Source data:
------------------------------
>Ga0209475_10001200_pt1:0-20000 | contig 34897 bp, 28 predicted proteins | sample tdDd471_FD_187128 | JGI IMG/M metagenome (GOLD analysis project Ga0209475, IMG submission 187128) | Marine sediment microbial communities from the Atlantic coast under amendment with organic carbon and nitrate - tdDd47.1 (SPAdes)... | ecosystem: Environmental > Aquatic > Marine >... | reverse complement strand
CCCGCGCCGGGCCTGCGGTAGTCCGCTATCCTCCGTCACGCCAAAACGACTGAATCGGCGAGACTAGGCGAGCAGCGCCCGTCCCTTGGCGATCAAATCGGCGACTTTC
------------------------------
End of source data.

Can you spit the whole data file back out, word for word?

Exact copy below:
>Ga0209475_10001200_pt1:0-20000 | contig 34897 bp, 28 predicted proteins | sample tdDd471_FD_187128 | JGI IMG/M metagenome (GOLD analysis project Ga0209475, IMG submission 187128) | Marine sediment microbial communities from the Atlantic coast under amendment with organic carbon and nitrate - tdDd47.1 (SPAdes)... | ecosystem: Environmental > Aquatic > Marine >... | reverse complement strand
CCCGCGCCGGGCCTGCGGTAGTCCGCTATCCTCCGTCACGCCAAAACGACTGAATCGGCGAGACTAGGCGAGCAGCGCCCGTCCCTTGGCGATCAAATCGGCGACTTTC